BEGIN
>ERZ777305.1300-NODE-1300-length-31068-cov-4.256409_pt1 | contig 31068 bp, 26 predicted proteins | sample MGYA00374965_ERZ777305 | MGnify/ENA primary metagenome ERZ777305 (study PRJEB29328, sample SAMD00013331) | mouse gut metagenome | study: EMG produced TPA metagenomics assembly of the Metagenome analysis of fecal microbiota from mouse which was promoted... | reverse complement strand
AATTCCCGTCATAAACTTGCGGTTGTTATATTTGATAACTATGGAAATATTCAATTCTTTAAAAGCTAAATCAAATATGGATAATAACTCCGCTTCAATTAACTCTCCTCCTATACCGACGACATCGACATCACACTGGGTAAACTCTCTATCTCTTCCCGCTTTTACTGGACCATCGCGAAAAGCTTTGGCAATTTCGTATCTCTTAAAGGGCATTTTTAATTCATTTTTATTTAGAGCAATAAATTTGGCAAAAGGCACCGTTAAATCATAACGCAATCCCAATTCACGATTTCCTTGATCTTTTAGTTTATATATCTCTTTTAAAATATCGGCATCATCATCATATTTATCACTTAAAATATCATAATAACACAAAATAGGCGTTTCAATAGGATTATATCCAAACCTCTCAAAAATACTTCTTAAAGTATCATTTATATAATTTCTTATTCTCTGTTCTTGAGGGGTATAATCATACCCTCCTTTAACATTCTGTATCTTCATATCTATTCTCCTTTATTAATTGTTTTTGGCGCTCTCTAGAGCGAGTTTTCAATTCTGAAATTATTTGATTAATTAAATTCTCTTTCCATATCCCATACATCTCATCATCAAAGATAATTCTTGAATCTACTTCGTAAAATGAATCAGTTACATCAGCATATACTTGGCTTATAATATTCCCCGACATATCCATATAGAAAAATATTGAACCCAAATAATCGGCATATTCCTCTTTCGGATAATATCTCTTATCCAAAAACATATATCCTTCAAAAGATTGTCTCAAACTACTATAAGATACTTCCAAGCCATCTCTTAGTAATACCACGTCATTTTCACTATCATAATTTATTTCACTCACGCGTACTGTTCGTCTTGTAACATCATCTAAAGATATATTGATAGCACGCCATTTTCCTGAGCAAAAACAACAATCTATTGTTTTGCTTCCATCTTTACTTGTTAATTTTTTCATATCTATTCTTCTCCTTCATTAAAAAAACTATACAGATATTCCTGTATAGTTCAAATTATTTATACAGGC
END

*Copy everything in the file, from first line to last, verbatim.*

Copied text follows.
>ERZ777305.1300-NODE-1300-length-31068-cov-4.256409_pt1 | contig 31068 bp, 26 predicted proteins | sample MGYA00374965_ERZ777305 | MGnify/ENA primary metagenome ERZ777305 (study PRJEB29328, sample SAMD00013331) | mouse gut metagenome | study: EMG produced TPA metagenomics assembly of the Metagenome analysis of fecal microbiota from mouse which was promoted... | reverse complement strand
AATTCCCGTCATAAACTTGCGGTTGTTATATTTGATAACTATGGAAATATTCAATTCTTTAAAAGCTAAATCAAATATGGATAATAACTCCGCTTCAATTAACTCTCCTCCTATACCGACGACATCGACATCACACTGGGTAAACTCTCTATCTCTTCCCGCTTTTACTGGACCATCGCGAAAAGCTTTGGCAATTTCGTATCTCTTAAAGGGCATTTTTAATTCATTTTTATTTAGAGCAATAAATTTGGCAAAAGGCACCGTTAAATCATAACGCAATCCCAATTCACGATTTCCTTGATCTTTTAGTTTATATATCTCTTTTAAAATATCGGCATCATCATCATATTTATCACTTAAAATATCATAATAACACAAAATAGGCGTTTCAATAGGATTATATCCAAACCTCTCAAAAATACTTCTTAAAGTATCATTTATATAATTTCTTATTCTCTGTTCTTGAGGGGTATAATCATACCCTCCTTTAACATTCTGTATCTTCATATCTATTCTCCTTTATTAATTGTTTTTGGCGCTCTCTAGAGCGAGTTTTCAATTCTGAAATTATTTGATTAATTAAATTCTCTTTCCATATCCCATACATCTCATCATCAAAGATAATTCTTGAATCTACTTCGTAAAATGAATCAGTTACATCAGCATATACTTGGCTTATAATATTCCCCGACATATCCATATAGAAAAATATTGAACCCAAATAATCGGCATATTCCTCTTTCGGATAATATCTCTTATCCAAAAACATATATCCTTCAAAAGATTGTCTCAAACTACTATAAGATACTTCCAAGCCATCTCTTAGTAATACCACGTCATTTTCACTATCATAATTTATTTCACTCACGCGTACTGTTCGTCTTGTAACATCATCTAAAGATATATTGATAGCACGCCATTTTCCTGAGCAAAAACAACAATCTATTGTTTTGCTTCCATCTTTACTTGTTAATTTTTTCATATCTATTCTTCTCCTTCATTAAAAAAACTATACAGATATTCCTGTATAGTTCAAATTATTTATACAGGC